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“Those who are attached only to the result of their effort will not have any chance to appreciate it, because the result will never come. But if moment by moment your effort arises from its pure origin, all you do will be good, and you will be satisfied with whatever you do”
– Zen Mind Beginner’s Mind

What is pure origin? Pure origin is emptiness, silence, nothingness. Pure origin is that from which we come, and to that which we become at the end of our brief journey. We come from nothingness, and we return to nothingness.

Even when we are here for a few fleeting moments on earth, we are largely, if not mostly emptiness, mostly nothingness. We are emptiness of space, emptiness of thought, emptiness of senses, mostly pure emptiness.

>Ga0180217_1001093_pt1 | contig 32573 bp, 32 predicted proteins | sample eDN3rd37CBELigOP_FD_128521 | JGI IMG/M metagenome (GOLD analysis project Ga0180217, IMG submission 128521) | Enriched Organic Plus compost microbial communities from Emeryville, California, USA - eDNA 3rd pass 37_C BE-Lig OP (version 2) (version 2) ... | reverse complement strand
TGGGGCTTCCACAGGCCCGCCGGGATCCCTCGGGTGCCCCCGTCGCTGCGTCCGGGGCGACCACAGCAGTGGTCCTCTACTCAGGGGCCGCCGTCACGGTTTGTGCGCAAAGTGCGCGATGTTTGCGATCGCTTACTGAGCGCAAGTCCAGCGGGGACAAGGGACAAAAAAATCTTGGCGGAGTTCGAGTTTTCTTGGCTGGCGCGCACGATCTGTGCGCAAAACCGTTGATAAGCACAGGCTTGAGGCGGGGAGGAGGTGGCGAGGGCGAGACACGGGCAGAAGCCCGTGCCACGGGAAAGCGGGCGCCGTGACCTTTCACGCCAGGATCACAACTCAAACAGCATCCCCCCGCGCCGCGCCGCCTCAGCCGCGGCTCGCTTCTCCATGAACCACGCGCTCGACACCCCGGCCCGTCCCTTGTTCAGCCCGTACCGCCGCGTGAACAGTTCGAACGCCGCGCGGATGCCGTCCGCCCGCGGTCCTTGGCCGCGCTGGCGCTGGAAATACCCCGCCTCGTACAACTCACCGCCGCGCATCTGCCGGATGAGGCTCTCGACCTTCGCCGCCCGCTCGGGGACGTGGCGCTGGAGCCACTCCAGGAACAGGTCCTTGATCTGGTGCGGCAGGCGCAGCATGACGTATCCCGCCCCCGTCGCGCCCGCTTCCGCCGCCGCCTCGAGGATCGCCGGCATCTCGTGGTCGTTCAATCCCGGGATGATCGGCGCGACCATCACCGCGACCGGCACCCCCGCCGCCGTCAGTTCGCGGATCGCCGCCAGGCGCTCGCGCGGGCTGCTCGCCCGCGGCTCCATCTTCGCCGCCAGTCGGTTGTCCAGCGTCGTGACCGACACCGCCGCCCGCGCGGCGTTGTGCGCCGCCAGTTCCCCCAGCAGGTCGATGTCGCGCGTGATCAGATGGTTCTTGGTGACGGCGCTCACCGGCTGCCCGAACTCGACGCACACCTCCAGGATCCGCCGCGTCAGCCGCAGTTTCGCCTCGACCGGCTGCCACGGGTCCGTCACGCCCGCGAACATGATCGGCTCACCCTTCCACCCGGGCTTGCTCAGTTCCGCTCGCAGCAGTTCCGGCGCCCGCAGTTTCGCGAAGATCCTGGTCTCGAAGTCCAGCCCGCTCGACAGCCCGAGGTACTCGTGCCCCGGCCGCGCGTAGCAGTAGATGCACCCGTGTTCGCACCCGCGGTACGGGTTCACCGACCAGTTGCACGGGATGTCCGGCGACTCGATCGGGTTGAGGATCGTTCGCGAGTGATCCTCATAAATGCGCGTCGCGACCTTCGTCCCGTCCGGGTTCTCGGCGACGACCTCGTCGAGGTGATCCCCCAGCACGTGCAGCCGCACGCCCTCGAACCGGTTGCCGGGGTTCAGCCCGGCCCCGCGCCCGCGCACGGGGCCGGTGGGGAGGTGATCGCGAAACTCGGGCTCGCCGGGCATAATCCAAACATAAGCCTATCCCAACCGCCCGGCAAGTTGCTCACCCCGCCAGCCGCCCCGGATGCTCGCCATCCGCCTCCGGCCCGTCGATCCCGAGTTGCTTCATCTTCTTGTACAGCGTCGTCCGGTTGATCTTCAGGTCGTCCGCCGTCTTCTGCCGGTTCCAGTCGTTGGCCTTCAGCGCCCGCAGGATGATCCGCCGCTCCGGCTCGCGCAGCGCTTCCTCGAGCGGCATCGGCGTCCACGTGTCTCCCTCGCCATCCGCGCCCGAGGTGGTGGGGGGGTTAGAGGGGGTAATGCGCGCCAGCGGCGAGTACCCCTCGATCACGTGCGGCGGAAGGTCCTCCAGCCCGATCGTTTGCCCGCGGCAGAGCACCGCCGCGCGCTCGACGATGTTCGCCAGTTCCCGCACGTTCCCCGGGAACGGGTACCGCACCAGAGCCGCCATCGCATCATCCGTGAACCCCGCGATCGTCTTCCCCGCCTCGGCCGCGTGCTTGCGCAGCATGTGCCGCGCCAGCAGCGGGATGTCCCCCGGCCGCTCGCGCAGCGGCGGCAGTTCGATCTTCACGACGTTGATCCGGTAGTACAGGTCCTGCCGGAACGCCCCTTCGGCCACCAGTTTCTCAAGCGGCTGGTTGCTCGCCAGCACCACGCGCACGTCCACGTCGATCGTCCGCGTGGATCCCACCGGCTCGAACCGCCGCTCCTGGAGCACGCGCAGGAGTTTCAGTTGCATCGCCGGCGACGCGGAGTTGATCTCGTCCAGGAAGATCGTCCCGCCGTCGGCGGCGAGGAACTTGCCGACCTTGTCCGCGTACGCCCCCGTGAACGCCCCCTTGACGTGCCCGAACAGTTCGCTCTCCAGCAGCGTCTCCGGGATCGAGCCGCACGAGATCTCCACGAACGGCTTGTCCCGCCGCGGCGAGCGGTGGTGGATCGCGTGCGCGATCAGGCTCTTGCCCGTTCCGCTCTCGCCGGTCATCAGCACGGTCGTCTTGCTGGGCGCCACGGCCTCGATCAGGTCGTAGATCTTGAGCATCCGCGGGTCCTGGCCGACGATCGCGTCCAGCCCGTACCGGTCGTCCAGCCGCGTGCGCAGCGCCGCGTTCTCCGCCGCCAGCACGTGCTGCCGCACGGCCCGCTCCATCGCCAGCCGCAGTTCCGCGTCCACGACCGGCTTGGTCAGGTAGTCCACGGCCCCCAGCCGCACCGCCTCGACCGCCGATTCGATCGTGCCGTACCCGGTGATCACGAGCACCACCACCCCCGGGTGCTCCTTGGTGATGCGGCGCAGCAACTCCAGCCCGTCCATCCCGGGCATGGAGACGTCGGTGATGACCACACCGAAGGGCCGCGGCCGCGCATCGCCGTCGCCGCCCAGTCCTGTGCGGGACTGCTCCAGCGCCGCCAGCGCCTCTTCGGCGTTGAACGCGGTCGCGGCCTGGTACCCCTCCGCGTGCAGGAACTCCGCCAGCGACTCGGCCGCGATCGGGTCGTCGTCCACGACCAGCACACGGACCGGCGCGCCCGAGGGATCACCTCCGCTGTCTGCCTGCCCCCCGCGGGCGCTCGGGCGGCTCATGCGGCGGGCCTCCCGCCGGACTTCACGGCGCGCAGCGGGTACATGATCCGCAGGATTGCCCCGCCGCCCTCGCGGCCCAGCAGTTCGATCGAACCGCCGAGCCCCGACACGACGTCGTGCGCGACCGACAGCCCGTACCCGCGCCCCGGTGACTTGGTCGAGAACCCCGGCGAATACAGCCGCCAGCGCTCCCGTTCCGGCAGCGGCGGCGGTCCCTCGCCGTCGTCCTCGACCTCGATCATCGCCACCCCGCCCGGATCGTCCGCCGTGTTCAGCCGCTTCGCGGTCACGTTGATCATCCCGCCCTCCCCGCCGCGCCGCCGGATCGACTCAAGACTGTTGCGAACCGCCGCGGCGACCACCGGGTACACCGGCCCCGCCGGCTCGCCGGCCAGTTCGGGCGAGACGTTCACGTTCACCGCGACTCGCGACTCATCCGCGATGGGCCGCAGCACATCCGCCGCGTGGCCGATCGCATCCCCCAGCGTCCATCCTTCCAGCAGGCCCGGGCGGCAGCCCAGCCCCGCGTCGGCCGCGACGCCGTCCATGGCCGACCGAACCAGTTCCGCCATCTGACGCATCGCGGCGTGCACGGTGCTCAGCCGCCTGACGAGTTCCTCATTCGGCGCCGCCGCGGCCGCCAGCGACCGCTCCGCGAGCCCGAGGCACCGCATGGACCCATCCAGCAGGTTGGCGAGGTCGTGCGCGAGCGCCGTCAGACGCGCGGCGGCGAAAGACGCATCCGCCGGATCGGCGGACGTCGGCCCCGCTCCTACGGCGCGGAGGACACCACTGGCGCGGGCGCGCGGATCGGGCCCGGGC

Our challenge is that our senses are not attuned to detect the emptiness, the silence, the stillness, the nothingness. Quite the opposite – our senses are there to detect images, sounds, smells, aromas, tastes and sensations which permeate the emptiness that is pure origin. Even our mind is tuned to detect the mental sensations that fill pure origin – thoughts, emotions, mental chatter, and all other forms of mental traffic.

So what are we to do to sense the pure origin, to sense nothingness and silence, to sense emptiness and stillness?

The best technique is none at all
– Henry Miller

We sit. Just sit.

We sit with the focus on the one point, the Hara – center of our perception. We sit with mind becoming one with the Hara. We sit with Hara, for the Hara is the only place where pure origin can be sensed. We sit with Hara, for the Hara is pure origin – the Hara is stillness, silence, nothingness, emptiness.

From Hara, we can grow the stillness, the silence to envelope us, then slowly to envelope our home, our city, our country, our world, our universe.